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The Roar


The Wrap: Wallaby's brain fade that cost the Tahs, con job worthy of Dirty Rotten Scoundrels

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24th March, 2024
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Friday night’s two Super Rugby matches were remarkably similar; the two losers, the Melbourne Rebels and Moana Pasifika, doing good things on attack, but because of skill errors, breakdown deficiencies and ineffective first-up tackling, providing far too much leeway for the opposition attack.

Compared to other, more attractive grounds, Palmerston North’s Central Energy Trust Arena, its playing surface ringed by a dirt speedway track, resembles the brother in The Corrs. And, befitting the speedway environment, the scoreboard was racing at speed in the first half; the Hurricanes out to a 33-0 lead without expending a lot of effort.

What appeals about the Hurricanes this year is their balance. Always a contender, they have in the past been let down by one key area of weakness; say in the tight five, or discipline or goal-kicking.

This year, it feels like all bases are covered, including squad depth, with talented players like Aiden Morgan, Harry Godfrey and James O’Reilly relishing a rare chance to start. And what side wouldn’t relish the luxury of being able to call in vastly experienced players like TJ Perenara and Brad Shields?

For the fourth time in five matches the Rebels got run over early. After enjoying the opening phase of the match on attack, their next meaningful possession didn’t come until the 15th minute, where they immediately conceded a breakdown penalty in the attacking half.

Their first red zone attack didn’t come until the 35th minute, where the ball was spilled on first phase, and it wasn’t until the 38th minute until the Rebels were able to mount multiple phases in the attacking 22; from which Angelo Smith scored.

The speed at which the game is currently being played means that no side can concede large chunks of territory and possession, for long periods like that, and not expect to be loaded up with fatigue and points against.

Rebels players look on in disappointment during the round five Super Rugby Pacific match between Hurricanes and Melbourne Rebels at Central Energy Trust Arena, on March 22, 2024, in Palmerston North, New Zealand. (Photo by Hagen Hopkins/Getty Images)


First-up tackling and increased competitiveness at the breakdown are essential, if both the Rebels and Moana Pasifika are to be genuine finals contenders. But even more so, they must eliminate the simple handling and skill execution errors while in possession, that serve as pressure valve releases, which prevent them from building and loading the same kind of stress back onto their opponent.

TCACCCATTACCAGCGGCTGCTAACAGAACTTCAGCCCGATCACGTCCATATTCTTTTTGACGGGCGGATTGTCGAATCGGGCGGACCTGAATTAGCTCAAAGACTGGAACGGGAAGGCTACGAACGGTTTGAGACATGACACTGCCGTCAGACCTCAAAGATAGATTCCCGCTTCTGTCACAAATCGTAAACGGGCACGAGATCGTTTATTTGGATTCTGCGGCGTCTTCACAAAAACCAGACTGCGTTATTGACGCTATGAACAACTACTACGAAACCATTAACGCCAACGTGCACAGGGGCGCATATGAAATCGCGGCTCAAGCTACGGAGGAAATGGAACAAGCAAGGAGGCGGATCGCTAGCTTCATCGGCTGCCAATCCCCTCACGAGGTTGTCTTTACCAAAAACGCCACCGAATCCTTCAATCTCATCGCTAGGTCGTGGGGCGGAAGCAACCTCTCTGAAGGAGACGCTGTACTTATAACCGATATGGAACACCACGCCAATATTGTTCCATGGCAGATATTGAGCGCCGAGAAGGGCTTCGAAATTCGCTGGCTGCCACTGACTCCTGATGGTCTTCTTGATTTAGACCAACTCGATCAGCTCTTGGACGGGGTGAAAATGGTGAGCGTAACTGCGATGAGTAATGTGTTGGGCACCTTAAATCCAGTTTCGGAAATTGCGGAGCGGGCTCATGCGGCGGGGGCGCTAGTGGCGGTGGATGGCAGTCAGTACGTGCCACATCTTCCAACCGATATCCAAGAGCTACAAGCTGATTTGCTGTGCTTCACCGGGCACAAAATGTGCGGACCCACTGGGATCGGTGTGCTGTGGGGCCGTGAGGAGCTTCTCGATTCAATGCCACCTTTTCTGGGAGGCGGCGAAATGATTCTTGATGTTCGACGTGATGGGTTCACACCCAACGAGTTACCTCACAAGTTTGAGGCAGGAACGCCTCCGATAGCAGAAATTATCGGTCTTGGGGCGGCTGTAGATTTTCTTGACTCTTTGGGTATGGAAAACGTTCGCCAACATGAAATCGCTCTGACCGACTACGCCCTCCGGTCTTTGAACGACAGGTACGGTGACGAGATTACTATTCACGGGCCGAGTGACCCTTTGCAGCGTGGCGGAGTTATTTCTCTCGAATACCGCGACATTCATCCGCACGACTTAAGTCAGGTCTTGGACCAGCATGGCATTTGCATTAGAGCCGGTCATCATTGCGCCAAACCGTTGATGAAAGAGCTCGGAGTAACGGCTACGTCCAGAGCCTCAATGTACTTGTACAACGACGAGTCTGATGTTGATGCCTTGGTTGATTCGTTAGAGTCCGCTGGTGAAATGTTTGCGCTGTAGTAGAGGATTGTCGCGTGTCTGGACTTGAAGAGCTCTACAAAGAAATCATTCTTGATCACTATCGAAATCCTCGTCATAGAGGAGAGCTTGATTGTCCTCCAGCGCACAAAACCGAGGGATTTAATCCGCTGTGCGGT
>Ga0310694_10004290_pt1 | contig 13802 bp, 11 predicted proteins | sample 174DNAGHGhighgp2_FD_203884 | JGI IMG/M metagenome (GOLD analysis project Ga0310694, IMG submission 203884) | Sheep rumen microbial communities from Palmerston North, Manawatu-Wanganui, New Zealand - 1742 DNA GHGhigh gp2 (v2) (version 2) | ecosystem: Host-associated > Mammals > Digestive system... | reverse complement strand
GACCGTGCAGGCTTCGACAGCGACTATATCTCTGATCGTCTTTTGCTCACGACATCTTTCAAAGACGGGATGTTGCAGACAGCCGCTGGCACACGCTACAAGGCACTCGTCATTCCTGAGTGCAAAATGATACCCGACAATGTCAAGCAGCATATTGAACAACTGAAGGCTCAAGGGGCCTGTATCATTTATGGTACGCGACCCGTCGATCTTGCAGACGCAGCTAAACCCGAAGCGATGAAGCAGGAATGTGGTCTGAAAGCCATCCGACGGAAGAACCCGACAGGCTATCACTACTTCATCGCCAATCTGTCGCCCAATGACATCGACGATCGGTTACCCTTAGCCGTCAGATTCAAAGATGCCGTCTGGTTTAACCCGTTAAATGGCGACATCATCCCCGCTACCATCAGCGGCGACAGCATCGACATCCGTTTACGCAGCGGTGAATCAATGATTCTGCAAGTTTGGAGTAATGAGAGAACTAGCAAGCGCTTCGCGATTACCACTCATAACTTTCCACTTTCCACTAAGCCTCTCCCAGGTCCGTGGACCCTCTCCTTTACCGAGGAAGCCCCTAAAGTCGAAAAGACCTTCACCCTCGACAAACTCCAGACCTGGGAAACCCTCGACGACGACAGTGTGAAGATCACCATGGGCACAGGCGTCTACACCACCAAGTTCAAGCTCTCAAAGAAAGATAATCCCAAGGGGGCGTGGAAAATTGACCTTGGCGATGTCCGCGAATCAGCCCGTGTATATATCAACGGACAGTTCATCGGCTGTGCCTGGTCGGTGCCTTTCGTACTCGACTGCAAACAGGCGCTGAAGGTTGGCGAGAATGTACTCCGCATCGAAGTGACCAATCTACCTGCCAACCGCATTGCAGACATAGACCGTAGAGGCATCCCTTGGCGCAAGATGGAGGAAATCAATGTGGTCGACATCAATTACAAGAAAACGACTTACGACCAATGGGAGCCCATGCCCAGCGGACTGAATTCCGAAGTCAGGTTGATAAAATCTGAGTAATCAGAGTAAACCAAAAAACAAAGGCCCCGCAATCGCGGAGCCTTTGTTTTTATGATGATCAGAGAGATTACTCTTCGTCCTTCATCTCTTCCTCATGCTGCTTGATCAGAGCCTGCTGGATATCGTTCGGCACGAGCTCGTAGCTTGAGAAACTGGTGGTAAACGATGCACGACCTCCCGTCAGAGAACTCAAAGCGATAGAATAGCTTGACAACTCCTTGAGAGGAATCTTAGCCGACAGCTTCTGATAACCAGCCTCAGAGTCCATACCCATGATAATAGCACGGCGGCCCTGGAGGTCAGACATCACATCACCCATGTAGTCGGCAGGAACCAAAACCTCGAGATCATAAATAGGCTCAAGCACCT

The Rebels duly finished 28-54 down to the Canes, with a special mention for Carter Gordon, who played with far more assurance than any playmaker in a side shedding 54 points has a right to. Moana Pasifika meanwhile, fared even worse, 21-60 away to the Brumbies.

For their part, the Brumbies looked the most convincing they have all season, connecting nicely between forwards and backs, and throwing in a couple of thrilling breakout tries for good measure.

It feels like it’s written into Fijian constitutional law that every Drua home match must be filled with high drama. Saturday afternoon’s 39-36 win over the Waratahs was right up there with the best of them.

Battling their way through stifling heat and humidity, the Waratahs will rue Tane Edmed slamming what would have been the winning drop goal into the crossbar in extra time, but I suspect they will identify a first-half gift try to Frank Lomani at a line-out, as a key, preventable failing.

Quite what Angus Bell was doing standing still, pointing at space while Lomani got busy scoring, one will never know. Lomani also got his trademark wide pass working for Iosefo Masi’s third try and, out to 26-10 at half-time, the Drua looked to be well on the way to a resounding victory.

But the Waratahs had brought their own set of line-out tricks, scoring four smart tries from that set piece themselves and, at 36-36, both sides had ground themselves into submission.

Tane Edmed of the NSW Waratahs passes the ball during the round five Super Rugby Pacific match between Fijian Drua and NSW Waratahs at Churchill Park, on March 23, 2024, in Lautoka, Fiji. (Photo by Pita Simpson/Getty Images)

Tane Edmed of the NSW Waratahs passes the ball during the round five Super Rugby Pacific match between Fijian Drua and NSW Waratahs at Churchill Park, on March 23, 2024, in Lautoka, Fiji. (Photo by Pita Simpson/Getty Images)

It wasn’t just the players who were cooked; match caller Greg Clark annointing the match a draw, before belatedly realising the teams weren’t headed to the showers after all. I suspect a draw remains the popular option amongst fans, with extra-time applying only for finals, but for better (the Drua) or worse (the Waratahs) to extra-time it went.

Inexplicably, Drua replacement halfback Peni Matawalu offered himself up for a yellow card by needlessly slapping an opponent in the head, which set Edmed up for the drop goal that wasn’t.